CEMPlifying reionization

10 May 2018  ·  Sharma Mahavir ICC Durham, Theuns Tom ICC Durham, Frenk Carlos ICC Durham ·

The massive stars that ionised the Universe have short lifetimes and can only be studied near the time of formation, but any low mass stars that formed contemporaneously might be observable in the local Universe today. We study the abundance pattern and spatial distribution of these `siblings of reionizers' (SoRs) in the EAGLE cosmological hydrodynamical simulation... SoRs tend to be enriched to super-solar levels in $\alpha$-elements compared to iron. In {\sc eagle} galaxies resembling the Milky Way, $\sim 40$ percent of carbon-enhanced metal poor (CEMP) stars are SoRs. Conversely, $\sim 10$ percent of all SoRs are CEMP stars. This fraction increases to $\gtrsim 50$ percent for SoRs of metallicity [Fe/H]$<-4$, and at such low metallicities, most of the CEMP stars are of CEMP-no subtype that are lacking neutron capture elements. Although these numbers may well depend on the details of the physical models implemented in EAGLE, the trends we describe are robust as they result from the strong feedback from star formation in early galaxies, itself a key ingredient of most current models of galaxy formation. We further find that most SoRs today reside in halos with mass $M_h\gtrapprox 10^{12}$ M$_\odot$, and 50 percent of them are in the halo of their central galaxy (distance $>10$ kpc), mainly because they were accreted onto their current host rather than formed in-situ. To a good approximation, the SoRs are CEMP-no stars that reside in the stellar halos of massive galaxies, with nearly half of them contributing to the intracluster light in groups and clusters. read more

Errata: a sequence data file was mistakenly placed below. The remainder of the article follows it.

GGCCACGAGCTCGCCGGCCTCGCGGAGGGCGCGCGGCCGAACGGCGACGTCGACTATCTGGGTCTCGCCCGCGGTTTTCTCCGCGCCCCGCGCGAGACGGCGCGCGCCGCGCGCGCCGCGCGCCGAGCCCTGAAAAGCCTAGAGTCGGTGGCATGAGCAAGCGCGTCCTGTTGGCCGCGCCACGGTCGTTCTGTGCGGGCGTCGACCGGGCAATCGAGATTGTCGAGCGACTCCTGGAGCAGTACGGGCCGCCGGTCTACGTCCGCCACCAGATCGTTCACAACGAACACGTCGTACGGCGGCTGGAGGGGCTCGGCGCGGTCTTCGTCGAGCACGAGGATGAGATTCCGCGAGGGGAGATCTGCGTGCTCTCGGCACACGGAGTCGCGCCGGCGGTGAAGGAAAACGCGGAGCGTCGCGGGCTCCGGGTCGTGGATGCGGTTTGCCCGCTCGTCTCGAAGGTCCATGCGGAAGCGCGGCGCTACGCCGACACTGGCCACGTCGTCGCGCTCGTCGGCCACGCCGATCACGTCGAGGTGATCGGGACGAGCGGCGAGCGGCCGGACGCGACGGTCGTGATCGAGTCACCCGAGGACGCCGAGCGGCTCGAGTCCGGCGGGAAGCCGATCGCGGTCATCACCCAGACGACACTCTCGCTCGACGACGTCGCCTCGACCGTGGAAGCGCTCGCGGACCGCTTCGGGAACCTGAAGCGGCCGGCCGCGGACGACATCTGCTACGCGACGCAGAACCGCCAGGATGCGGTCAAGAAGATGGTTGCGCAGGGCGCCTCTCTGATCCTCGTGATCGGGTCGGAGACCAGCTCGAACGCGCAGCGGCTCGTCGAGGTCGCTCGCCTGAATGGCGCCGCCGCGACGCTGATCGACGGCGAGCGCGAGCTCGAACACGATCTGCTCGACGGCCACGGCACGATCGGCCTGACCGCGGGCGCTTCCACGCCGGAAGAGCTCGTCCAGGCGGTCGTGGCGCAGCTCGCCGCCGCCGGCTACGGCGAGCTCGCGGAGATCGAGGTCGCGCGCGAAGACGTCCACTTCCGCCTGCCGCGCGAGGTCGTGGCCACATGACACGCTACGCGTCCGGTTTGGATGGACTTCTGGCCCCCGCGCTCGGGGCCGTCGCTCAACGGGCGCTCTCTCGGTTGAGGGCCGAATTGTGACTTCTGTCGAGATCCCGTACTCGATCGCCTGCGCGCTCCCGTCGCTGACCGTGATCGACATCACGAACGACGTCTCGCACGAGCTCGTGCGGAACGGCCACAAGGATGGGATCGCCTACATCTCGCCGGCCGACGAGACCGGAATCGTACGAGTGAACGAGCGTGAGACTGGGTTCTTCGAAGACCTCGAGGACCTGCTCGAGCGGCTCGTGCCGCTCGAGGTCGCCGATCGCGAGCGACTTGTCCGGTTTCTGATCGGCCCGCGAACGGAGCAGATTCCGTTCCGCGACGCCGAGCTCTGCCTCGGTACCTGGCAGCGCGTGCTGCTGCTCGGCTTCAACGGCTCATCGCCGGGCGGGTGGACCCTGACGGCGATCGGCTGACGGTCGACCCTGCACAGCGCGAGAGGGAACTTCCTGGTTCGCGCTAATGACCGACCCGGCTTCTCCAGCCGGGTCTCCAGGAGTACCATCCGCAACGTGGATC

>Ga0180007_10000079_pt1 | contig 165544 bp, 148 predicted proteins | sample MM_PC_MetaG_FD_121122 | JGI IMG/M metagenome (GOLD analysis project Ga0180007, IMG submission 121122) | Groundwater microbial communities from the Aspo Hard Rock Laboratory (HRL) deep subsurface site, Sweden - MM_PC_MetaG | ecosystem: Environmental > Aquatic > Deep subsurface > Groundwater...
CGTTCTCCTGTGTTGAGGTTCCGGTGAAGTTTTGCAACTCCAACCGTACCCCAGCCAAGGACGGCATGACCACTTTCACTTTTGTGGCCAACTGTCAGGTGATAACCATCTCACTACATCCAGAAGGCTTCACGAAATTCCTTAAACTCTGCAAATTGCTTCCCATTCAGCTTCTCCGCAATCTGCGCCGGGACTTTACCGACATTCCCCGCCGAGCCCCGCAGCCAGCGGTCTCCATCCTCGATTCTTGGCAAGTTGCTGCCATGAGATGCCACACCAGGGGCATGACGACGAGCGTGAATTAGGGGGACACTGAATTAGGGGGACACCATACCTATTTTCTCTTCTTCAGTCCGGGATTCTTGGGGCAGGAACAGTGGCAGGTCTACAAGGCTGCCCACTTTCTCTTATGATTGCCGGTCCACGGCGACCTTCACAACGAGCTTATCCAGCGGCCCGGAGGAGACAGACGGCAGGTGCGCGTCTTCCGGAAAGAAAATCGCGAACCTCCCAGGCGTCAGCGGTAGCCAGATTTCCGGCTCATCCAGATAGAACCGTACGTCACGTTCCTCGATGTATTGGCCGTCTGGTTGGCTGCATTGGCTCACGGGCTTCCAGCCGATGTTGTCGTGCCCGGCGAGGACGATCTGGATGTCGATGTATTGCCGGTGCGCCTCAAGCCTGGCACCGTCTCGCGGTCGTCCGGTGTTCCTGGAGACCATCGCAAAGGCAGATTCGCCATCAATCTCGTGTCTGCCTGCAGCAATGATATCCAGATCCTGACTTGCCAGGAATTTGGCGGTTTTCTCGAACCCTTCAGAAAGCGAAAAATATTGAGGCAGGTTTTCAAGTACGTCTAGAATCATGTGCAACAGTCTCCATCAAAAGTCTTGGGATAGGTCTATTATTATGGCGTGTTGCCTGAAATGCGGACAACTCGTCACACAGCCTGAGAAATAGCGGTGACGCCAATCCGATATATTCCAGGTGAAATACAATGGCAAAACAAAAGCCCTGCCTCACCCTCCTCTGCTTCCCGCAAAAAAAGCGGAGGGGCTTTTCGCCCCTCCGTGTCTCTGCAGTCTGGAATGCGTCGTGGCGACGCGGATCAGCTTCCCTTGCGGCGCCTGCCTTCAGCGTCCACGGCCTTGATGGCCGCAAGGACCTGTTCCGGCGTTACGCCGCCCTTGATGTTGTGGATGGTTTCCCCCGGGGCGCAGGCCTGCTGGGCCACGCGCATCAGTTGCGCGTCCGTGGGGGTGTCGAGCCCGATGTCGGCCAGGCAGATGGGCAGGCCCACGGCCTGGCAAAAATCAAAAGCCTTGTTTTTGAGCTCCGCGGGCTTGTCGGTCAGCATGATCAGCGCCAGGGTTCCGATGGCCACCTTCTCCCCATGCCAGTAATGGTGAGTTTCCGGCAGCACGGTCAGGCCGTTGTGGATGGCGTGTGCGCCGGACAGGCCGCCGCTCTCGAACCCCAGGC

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Cosmology and Nongalactic Astrophysics Astrophysics of Galaxies